On and on like this. On and on and on. Do you see why I’m concerned that Ms. Choi may find a way to have the NYT remove this article from online? Frankly I’m frightened for everyone involved, considering she didn’t say that she was using aliases.
Finally, finally, we get to comment #18 (ranking them by “recommended” status), which offers the very first contrary opinion, from Boston:
I am a speech pathologist of 30 years. Having worked with countless children with disabilities of varying severity, I am frankly stunned by the bellicosity of many of these comments.
To raise a child with moderate to severe autism while simultaneously bringing up a set of twins is a Herculean task. Bear in mind this couple was in their 20’s when the twins arrived! The stress on such a family is punishing.
The stress on the siblings is formidable, and yes, no one asked to be in this situation. Sadly, few of us would be able to accomplish raising such a child with total grace and ease. It’s quite messy.
However, bear in mind, the article clearly states that the parents have successfully placed their child in an independent living community, where he is probably overseen by counselors and where he can maintain a certain degree of independence. Securing such a placement for a disabled child is a feat in and of itself. Negotiating housing for adults with autism is a daunting task, as is facing the bureaucracy of the special needs world.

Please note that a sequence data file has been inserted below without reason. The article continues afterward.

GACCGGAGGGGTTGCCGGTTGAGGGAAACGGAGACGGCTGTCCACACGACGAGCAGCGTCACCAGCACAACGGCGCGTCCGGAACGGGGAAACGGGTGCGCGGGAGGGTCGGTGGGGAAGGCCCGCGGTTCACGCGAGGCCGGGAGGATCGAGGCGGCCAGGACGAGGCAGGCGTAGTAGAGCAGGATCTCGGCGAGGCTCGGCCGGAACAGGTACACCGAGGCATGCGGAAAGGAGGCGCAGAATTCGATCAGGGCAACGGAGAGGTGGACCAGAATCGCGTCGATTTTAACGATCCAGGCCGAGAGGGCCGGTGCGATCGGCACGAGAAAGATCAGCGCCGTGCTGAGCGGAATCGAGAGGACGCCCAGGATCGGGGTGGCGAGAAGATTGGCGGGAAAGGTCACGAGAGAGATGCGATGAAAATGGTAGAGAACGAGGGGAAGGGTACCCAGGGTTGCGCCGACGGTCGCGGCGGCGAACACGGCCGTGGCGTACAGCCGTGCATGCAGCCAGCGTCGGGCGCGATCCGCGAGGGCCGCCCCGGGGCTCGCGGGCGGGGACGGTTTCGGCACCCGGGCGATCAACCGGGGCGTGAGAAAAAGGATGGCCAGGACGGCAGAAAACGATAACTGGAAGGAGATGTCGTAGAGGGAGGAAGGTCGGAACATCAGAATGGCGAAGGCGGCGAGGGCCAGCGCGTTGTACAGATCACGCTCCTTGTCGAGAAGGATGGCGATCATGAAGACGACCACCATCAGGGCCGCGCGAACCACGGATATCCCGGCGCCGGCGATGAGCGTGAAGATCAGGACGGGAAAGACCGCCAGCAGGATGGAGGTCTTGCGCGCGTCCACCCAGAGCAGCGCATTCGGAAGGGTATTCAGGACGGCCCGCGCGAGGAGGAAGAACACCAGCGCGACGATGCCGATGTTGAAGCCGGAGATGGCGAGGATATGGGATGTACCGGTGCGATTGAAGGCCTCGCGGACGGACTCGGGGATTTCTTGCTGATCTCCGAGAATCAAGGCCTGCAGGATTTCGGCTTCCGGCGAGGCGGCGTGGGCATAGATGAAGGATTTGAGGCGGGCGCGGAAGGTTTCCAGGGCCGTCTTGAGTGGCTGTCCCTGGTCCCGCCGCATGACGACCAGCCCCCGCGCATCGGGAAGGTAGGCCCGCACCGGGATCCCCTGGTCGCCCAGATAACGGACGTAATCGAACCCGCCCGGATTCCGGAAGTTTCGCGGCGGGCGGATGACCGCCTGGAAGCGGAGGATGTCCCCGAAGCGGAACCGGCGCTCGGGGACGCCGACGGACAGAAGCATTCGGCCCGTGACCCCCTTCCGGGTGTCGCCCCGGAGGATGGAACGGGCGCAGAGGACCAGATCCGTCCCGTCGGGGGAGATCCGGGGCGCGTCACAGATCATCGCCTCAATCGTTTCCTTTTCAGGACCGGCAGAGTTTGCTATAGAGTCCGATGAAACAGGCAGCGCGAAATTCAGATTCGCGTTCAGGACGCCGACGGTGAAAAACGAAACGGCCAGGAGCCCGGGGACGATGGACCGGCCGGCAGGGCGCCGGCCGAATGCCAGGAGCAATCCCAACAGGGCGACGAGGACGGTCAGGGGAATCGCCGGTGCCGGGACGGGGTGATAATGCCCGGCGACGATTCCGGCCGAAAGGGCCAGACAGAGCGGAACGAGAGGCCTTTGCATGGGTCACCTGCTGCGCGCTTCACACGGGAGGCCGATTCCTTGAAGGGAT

Yet, these twins have also emerged victorious, with careers, friends and significant others. The parents must have done something right, and the twins should be commended for their resilience.
In addition, the cost of raising these children is not only an emotional burden but also a financial one. The parents simultaneously need to prepare for retirement.
Let’s all show compassion and honor the complexity of this situation.
Now, look, I don’t know what we’re going to do with, or tell, Dar’s brother, R, who is now six. We have never told him that Dar is his “responsibility,” and after reading all these comments I doubt we ever will. I have written often about this problem in this space…we feel that the best we can do is try to foster brotherly love between them. I mean, we also show a LOT of love to R, maybe we spoil the heck out of him, not sure about that, could go either way.
If there are no major disasters in our lives (knock on wood), we should be leaving these two brothers some money. I suppose the way we’d like to put it is:
R, you know Dar can’t handle money. So understand we’re leaving half for you and half for him, but we’re asking you to handle his half. Lots of people do this in a trust situation, and in fact “trust” is well-named, because we’re trusting you to handle his money in his best interests. (Hey, maybe “interest” is well-named too.)
Or maybe I should let the NYT commenters tell me what to say. Le Sigh.